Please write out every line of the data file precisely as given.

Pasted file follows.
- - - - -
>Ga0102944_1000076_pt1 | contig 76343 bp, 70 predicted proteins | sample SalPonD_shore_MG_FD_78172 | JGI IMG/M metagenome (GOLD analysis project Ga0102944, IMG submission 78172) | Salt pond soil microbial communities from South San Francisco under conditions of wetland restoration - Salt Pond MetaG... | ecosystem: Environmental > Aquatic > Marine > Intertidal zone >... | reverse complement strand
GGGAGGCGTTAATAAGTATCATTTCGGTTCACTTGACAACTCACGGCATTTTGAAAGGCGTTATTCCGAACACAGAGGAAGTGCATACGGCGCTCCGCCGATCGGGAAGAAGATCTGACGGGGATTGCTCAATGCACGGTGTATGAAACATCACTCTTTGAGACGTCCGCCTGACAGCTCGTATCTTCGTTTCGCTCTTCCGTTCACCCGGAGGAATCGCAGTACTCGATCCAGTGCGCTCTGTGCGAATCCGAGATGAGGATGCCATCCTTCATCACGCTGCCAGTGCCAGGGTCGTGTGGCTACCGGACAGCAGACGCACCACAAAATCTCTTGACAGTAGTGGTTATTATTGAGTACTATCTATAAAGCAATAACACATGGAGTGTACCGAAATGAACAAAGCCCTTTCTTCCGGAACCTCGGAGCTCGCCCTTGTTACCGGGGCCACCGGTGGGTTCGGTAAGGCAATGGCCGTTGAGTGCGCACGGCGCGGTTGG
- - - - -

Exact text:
>Ga0102944_1000076_pt1 | contig 76343 bp, 70 predicted proteins | sample SalPonD_shore_MG_FD_78172 | JGI IMG/M metagenome (GOLD analysis project Ga0102944, IMG submission 78172) | Salt pond soil microbial communities from South San Francisco under conditions of wetland restoration - Salt Pond MetaG... | ecosystem: Environmental > Aquatic > Marine > Intertidal zone >... | reverse complement strand
GGGAGGCGTTAATAAGTATCATTTCGGTTCACTTGACAACTCACGGCATTTTGAAAGGCGTTATTCCGAACACAGAGGAAGTGCATACGGCGCTCCGCCGATCGGGAAGAAGATCTGACGGGGATTGCTCAATGCACGGTGTATGAAACATCACTCTTTGAGACGTCCGCCTGACAGCTCGTATCTTCGTTTCGCTCTTCCGTTCACCCGGAGGAATCGCAGTACTCGATCCAGTGCGCTCTGTGCGAATCCGAGATGAGGATGCCATCCTTCATCACGCTGCCAGTGCCAGGGTCGTGTGGCTACCGGACAGCAGACGCACCACAAAATCTCTTGACAGTAGTGGTTATTATTGAGTACTATCTATAAAGCAATAACACATGGAGTGTACCGAAATGAACAAAGCCCTTTCTTCCGGAACCTCGGAGCTCGCCCTTGTTACCGGGGCCACCGGTGGGTTCGGTAAGGCAATGGCCGTTGAGTGCGCACGGCGCGGTTGG